China has decided to scrap quota restrictions on two major inbound investment schemes in a bid to facilitate foreign institutional investors’ participation in the country’s financial market.
China will remove quotas on the US dollar-denominated qualified foreign institutional investor (QFII) scheme and its yuan-denominated sibling, RQFII, according to the provisions issued by the People’s Bank of China (PBoC) and the State Administration of Foreign Exchanges, which will take effect on June 6.
QFII will be allowed to freely choose which currency and when they remit money to the country.
China will also simplify outward remittance procedures for QFII’s securities investment gains and lift other restrictions.
The removal of investment caps, as well as a simplified process, will help guide more foreign investment into China’s stock market, which already saw inflows of overseas funds last month, said Yang Delong, chief economist of First Seafront Fund.
International investors have already shown an interest in China’s capital market since the inclusion of Chinese stocks and bonds in many major global indices, noted Wen Bin, chief analyst at China Minsheng Bank, adding that the new rule would further facilitate such investments.
Over the past two decades, China has been trying to gradually open up its financial sector to attract more foreign capital. A set of regulations, namely the Temporary Regulation on Domestic Securities Investment by QFII, was first launched by China in 2002 as a way of opening up the country’s investment markets to the world.
The temporary regulations were then replaced by long-term ones in 2006. Each QFII was assigned a quota to invest in China’s stock and bond markets.
Since the Shanghai-Hong Kong Stock Connect was launched in 2014, the QFII scheme has become less important for China to attract foreign capital. The launch of the Shenzhen-Hong Kong Stock Connect in 2016 and the Bond Connect in 2017 also further reduced the importance of the QFII scheme.
New infrastructure in Shanghai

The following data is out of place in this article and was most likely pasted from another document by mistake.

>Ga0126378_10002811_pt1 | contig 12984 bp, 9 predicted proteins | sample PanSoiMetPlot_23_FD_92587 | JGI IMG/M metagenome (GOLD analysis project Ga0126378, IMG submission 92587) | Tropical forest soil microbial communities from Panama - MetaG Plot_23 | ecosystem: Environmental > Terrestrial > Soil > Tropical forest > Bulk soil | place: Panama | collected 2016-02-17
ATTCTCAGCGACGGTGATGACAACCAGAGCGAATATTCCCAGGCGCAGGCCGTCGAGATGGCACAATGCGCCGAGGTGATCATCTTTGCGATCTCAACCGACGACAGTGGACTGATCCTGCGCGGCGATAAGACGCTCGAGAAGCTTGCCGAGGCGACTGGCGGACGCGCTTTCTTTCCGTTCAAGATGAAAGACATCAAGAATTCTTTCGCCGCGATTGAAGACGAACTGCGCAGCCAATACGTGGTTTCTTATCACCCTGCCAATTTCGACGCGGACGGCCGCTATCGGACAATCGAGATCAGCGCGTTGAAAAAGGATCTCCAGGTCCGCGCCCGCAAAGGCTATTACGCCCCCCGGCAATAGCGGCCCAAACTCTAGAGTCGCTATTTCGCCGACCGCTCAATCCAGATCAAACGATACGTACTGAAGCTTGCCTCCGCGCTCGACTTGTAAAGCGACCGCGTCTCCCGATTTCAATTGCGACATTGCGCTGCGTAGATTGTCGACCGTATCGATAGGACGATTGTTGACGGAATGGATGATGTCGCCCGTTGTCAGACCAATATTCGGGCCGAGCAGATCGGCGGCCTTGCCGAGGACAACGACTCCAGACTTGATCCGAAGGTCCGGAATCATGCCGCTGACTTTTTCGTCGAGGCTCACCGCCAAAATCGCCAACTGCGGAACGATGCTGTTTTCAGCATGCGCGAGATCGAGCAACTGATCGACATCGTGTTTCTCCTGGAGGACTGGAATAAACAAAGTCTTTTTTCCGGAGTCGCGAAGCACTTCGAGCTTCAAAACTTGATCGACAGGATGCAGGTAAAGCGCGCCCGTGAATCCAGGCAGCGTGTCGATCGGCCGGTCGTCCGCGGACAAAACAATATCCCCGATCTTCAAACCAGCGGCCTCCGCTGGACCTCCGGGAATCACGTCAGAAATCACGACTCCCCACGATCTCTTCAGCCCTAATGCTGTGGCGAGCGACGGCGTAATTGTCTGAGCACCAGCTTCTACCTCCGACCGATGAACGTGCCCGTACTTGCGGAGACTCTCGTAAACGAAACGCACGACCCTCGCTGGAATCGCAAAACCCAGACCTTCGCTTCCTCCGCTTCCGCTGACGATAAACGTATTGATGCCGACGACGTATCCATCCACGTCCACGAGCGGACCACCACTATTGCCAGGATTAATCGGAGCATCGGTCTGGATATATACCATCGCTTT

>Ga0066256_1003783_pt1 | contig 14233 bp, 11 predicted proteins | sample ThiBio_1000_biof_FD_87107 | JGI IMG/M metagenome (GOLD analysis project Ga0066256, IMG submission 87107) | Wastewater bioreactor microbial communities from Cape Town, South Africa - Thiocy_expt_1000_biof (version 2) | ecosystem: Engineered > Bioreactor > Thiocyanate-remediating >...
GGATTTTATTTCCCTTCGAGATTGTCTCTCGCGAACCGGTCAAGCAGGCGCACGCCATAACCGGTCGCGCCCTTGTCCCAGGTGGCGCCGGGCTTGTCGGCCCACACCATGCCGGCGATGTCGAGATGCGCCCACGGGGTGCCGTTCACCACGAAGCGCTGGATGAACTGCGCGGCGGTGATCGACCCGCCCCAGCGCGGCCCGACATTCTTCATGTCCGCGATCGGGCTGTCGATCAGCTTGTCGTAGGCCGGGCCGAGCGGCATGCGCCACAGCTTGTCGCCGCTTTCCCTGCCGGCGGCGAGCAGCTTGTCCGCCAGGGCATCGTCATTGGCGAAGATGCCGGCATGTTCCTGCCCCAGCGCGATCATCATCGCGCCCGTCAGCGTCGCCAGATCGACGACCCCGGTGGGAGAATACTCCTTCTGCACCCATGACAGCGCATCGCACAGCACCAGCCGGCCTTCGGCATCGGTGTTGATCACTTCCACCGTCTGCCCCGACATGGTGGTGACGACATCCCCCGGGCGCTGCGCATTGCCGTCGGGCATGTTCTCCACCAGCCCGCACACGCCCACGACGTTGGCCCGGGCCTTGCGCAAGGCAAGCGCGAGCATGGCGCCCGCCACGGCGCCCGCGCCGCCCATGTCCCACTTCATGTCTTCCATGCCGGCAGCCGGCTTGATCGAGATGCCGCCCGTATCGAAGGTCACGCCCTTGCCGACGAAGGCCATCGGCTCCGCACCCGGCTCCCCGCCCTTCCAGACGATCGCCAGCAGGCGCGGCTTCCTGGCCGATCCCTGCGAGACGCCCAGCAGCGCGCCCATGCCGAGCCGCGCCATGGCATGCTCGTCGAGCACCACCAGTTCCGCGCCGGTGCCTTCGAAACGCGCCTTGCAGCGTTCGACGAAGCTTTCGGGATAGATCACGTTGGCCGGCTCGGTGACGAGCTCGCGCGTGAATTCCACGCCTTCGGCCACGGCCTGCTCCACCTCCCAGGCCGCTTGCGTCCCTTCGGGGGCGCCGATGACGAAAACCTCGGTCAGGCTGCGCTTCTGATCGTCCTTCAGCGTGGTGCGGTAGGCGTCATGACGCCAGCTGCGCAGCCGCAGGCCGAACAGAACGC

Shanghai will invest a total of 270 billion yuan (US$38.1 billion) in its first batch of 48 new infrastructure projects in the next three years.
The metropolis plans to set up 34,000 new 5G base stations and 100,000 smart-charging piles for electric vehicles in the next three years. More than 100 unmanned factories, unmanned production lines and unmanned workshops will be built in Shanghai, bringing 150,000 enterprises to the cloud platform.
The city will also accelerate the construction of photonic scientific facilities, according to the city’s three-year development plan.
The Shanghai government will invest 60 billion yuan in these projects and try to mobilize another 210 billion yuan of private funds from society, said Ma Chunlei, head of the Shanghai Municipal Development and Reform Commission.
Shanghai’s four key areas of “new infrastructure” projects will focus on the construction of the new generation network, innovative infrastructure, artificial intelligence platforms and intelligent terminals.
China’s foreign trade of goods dropped 0.7% year on year in April to 2.5 trillion yuan (about $352.6 billion), narrowing from a decline of 6.4% in the first quarter. Exports rose 8.2% in April from the same period last year.
China’s foreign trade is still under considerable downward pressure despite improvement in April trade data, said Gao Feng, the spokesperson for the Ministry of Commerce.
Trade companies are facing many difficulties, including order cancellations or delays, the difficulty of signing new orders and poor logistics, said Gao, citing surveys into domestic chambers of commerce and enterprises.
The ministry will work to help trade companies get through the hard times with more targeted measures, for instance supporting exporters to sell their goods on the domestic market and keeping the global logistics chain stable and smooth, he said.
HiSilicon, the semiconductor arm of Huawei Technologies, became the first Chinese mainland company to enter the top 10 global chip rankings by taking 10th position among global firms during the first quarter of this year.
HiSilicon moved up by five places to 10th position in only one year, market research company IC Insights said in its latest report.
Between January and March this year, HiSilicon notched up sales of $2.67 billion, up by 54% on a yearly basis, despite the US government restrictions and the Covid-19 pandemic, the report said.
The strong results came after HiSilicon surpassing US chip giant Qualcomm Inc in smartphone processor shipments on the Chinese mainland for the first time amid coronavirus-linked disruptions that have harmed most of the major players, according to Chinese research firm CINNO.
The story was written by Xu Jiangshan and first published at ATimesCN.com. It was translated into English by Nadeem Xu.